Returning to civilian life after serving in the military was complicated for Anthony Fedele.
After six years in the infantry, the 39-year-old easily ran his own IT business, but had a hard time troubleshooting his deepseated sorrow.
“I remember sitting on my steps one day looking at a young couple sitting across the street eating lunch. And they’re laughing, and I’m just crying,” said Fedele. “I’m just saying, ‘I don’t understand why I can’t be happy. I served my country. I did what I thought I was supposed to do.’ “
By 2010, Fedele was highly suicidal and landed in a VA hospital.
Being part of what he calls the “traditional pipeline” of treatment, though, didn’t help.
“I came out just as suicidal as I was. In fact, I was even more confused and more disconnected from society,” said Fedele.
It’s why, after some initial hesitation, Fedele decided to help craft a different way of treating vets at Snyder House, a brand-new transitional home for vets in South Philadelphia.
Fedele, who sits on the facility’s advisory committee, said the program’s holistic, highly individualized approach to healing could be a game-changer.
“They offer the ability for someone like me to come in and say, ‘Look, I can balance my checkbook, I don’t need to go to these groups or classes, like I can do that. Teach me how to be friendly, teach me how to smile, teach me how to socialize,'” he said.
Snyder House started welcoming vets to a century-plus old brick building near South Broad Street in early July.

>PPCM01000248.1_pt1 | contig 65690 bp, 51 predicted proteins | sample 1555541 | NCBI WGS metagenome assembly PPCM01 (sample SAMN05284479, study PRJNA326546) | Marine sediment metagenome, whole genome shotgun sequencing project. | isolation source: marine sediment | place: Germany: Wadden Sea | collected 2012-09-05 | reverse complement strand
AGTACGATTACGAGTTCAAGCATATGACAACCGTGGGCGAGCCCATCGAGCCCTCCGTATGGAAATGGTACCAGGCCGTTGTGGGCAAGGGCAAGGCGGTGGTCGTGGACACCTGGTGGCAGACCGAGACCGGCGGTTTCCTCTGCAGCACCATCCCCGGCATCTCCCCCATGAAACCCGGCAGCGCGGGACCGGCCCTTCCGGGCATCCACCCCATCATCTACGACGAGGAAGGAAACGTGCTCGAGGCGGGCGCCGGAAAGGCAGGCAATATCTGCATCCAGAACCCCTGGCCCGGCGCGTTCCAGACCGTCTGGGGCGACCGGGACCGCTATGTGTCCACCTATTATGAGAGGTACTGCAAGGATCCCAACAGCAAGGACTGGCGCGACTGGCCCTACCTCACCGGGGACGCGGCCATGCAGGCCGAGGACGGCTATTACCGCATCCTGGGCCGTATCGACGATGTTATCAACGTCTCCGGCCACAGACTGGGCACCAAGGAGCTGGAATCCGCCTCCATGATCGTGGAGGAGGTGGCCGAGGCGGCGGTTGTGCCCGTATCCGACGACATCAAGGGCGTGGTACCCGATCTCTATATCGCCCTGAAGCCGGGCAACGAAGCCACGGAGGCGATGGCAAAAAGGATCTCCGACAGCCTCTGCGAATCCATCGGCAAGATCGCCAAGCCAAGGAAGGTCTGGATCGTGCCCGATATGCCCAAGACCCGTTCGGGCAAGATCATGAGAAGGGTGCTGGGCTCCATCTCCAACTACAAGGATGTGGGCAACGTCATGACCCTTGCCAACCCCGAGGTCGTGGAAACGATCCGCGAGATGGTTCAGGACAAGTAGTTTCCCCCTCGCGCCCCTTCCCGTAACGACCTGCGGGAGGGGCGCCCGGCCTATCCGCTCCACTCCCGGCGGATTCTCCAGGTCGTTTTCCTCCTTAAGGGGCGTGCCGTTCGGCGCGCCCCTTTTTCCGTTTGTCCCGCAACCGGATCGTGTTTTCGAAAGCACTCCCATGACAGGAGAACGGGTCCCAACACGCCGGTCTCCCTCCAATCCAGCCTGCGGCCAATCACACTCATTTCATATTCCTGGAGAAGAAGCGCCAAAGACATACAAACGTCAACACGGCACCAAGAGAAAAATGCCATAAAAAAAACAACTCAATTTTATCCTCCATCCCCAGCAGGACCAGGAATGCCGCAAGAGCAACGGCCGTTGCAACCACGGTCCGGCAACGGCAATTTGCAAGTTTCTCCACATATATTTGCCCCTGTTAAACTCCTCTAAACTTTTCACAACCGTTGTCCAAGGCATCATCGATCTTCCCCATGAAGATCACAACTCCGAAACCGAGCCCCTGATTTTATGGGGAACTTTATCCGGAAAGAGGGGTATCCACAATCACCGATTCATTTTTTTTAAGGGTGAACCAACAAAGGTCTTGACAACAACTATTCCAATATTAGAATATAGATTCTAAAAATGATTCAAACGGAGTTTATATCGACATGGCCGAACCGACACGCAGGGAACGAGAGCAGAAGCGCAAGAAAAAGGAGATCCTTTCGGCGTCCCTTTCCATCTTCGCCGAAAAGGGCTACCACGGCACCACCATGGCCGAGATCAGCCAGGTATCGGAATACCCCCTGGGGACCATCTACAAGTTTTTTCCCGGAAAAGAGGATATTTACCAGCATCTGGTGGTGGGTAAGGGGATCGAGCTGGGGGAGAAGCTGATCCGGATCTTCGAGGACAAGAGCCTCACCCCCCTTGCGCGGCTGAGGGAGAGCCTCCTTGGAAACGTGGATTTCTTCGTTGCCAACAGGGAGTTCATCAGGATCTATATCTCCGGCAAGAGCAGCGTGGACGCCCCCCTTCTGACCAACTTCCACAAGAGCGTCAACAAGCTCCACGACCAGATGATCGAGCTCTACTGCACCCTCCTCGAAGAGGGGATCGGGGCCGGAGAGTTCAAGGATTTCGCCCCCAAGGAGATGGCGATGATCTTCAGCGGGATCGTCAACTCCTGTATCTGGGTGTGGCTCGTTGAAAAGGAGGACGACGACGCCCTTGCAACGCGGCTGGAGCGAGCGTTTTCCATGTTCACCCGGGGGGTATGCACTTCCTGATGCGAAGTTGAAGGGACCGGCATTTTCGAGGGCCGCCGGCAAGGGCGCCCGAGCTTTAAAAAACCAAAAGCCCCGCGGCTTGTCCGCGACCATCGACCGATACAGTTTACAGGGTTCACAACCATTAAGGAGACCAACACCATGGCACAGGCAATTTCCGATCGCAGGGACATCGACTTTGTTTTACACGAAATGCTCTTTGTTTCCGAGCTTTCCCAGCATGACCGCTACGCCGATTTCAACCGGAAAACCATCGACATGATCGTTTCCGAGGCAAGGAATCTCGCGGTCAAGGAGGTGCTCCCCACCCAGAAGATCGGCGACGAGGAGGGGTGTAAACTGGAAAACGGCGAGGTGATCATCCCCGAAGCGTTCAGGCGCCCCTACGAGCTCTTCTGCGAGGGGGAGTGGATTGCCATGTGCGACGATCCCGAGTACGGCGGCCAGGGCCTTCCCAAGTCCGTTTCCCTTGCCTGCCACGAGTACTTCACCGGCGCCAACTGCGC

The 40-bed, one-of-a-kind program is part of a push by the U.S. Department of Veterans Affairs to reinvent its residential programs.
Treatment, said program director Joan Ryan, has traditionally unfolded inside a bubble of sorts – completely separated from life’s stresses.
For some vets, that makes returning to independent living daunting as they stare down all of their problems at once.
“The idea with this new rollout is … to establish a smaller, homelike environment for veterans where they can begin their integration into the community, go back into their families, go back into their jobs, while we offer a very structured, supported setting,” said Ryan, also director of recovery services for the VA.
Each vet has a private bedroom and bathroom and is free to leave the building for, among other things, doctor visits, job interviews, social activities and family time.
Offering vets greater control
The standalone program offers a variety of mental health and social services — including therapy and help finding housing and work — to vets of all ages.
Treatment, however, is largely driven by the vets themselves.
Ryan said the approach gives participants a greater sense of control over their lives, something many struggle to maintain even years after they last donned a uniform.
“All across the board, the veteran is the expert on him or herself,” said Ryan. “They know what their needs are and when they see we are actually responding to them and carrying through what they need … that establishes confidence and trust very quickly in the program and then having that confidence in the program has helped them support one another.”
Learning to navigate daily life, though, can be easier than finding joy, she added.
For many, that process takes some real time.
“First, most veterans don’t have an answer when we ask, what brings you pleasure in life, what can you do when you’re not working or going to doctor’s appointments that can make you feel good,” said Ryan.
Treatment at Snyder House ends when the patient and staff together decide it’s the right time. On average, they expect that to take 45 days.
The connection between patient and program, however, doesn’t end there.
If, after leaving, a veteran starts to unravel from the stress of civilian life, the program is designed to be there to extend another helping hand.